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Audiences Want Their VOD: Can Netflix Save the Home Entertainment Business?

Photo of Jay A. Fernandez By Jay A. Fernandez | Indiewire July 31, 2012 at 11:38AM

A report by the Digital Entertainment Group released Sunday claims that subscription VOD services, led by Netflix, have buoyed Hollywood’s home entertainment sector to such a degree that revenue is actually up for the first time in five years, according to a Paid Content article by Daniel Frankel. But the question remains whether revenue from the digital models will ever fully replace the depressed VHS/DVD streams that sustained the industry for nearly 30 years.
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A report by the Digital Entertainment Group released Sunday claims that subscription VOD services, led by Netflix, have buoyed Hollywood’s home entertainment sector to such a degree that revenue is actually up for the first time in five years, according to a Paid Content article by Daniel Frankel. But the question remains whether revenue from the digital models will ever fully replace the depressed VHS/DVD streams that sustained the industry for nearly 30 years.

According to the data from the DEG study, U.S. home entertainment is up 1.4% through the end of June, with a ballooning $2.4 billion coming from digital businesses ($1.1 from SVOD) and electronic sell-through even as physical media continues to tank.

Here’s the money graf:

With Netflix reporting $1.04 billion in U.S. streaming revenue during the first two quarters, it’s easy to tie this metric to Los Gatos, Calif. Yes, it’s all true you — the company with the cratering stock price has turned the home entertainment business around.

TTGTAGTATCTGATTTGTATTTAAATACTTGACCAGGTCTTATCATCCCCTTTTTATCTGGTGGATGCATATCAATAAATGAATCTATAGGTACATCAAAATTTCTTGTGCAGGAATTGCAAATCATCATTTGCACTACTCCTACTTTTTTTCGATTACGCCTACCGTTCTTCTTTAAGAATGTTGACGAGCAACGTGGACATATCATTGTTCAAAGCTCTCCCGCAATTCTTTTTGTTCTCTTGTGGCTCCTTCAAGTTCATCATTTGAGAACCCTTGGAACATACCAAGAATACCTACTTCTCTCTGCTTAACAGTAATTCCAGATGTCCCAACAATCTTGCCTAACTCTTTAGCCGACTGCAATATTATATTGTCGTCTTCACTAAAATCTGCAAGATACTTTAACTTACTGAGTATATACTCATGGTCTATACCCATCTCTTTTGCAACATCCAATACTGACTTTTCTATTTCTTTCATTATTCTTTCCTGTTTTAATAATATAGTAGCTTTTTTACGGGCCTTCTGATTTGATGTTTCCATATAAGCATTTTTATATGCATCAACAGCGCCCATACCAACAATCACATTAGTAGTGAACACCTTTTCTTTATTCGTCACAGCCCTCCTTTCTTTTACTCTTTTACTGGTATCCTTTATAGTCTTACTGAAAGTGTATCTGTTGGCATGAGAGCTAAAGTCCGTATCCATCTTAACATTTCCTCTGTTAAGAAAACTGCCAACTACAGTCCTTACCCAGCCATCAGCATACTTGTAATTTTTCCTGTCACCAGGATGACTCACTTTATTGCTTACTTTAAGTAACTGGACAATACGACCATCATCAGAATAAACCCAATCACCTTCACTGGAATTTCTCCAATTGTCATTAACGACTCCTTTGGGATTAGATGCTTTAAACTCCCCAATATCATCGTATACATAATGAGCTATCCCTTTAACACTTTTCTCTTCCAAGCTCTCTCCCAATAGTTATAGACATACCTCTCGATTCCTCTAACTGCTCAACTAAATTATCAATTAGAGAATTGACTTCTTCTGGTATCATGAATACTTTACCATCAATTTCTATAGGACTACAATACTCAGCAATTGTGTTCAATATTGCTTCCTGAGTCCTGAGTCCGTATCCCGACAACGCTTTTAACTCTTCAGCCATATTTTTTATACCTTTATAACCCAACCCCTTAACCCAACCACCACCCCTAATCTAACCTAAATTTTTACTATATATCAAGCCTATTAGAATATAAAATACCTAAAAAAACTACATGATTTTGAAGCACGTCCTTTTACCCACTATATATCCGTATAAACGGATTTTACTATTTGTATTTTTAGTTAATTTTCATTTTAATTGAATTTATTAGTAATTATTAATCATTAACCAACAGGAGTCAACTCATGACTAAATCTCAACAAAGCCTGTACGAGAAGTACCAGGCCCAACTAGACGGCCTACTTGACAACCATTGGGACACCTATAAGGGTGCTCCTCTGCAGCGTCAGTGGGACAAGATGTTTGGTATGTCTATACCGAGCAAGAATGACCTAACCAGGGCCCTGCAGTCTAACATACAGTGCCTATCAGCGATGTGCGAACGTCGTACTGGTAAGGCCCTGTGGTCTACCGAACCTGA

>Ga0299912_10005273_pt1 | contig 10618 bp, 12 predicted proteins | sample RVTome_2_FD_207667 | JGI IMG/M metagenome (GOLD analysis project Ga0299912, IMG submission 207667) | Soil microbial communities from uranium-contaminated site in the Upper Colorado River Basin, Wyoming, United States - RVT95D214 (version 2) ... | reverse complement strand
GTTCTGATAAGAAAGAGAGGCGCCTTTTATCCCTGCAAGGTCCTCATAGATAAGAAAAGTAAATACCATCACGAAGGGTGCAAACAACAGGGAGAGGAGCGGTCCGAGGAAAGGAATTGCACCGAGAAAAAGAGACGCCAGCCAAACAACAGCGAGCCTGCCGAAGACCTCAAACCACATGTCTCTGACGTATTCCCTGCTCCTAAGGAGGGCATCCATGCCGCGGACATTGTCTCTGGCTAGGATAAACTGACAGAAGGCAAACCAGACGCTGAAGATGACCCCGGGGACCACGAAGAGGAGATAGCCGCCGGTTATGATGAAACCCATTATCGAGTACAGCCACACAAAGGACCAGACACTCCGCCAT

Meanwhile, other data from the report sends a barrage of mixed messages: Disc rentals are down 26%, but up 23% at rental kiosks; ownership continues to shift from physical to digital, but appears to be losing out on the whole to non-ownership through subscription streaming services.

A likely driver of this is that with such increased availability of good content through digital channels — and an increased focus on long-investment, high-quality TV series by consumers (think “The Wire,” “Mad Men,” etc.) — audiences are consuming at a rate that makes ownership superfluous. Who has time to watch a movie twice when there is so much great new content to catch up on?

As IW readers, where do your tastes and preferences lie? Are you an owner or streamer? And why?

Read the whole piece at Paid Content.

This article is related to: News, Netflix, VOD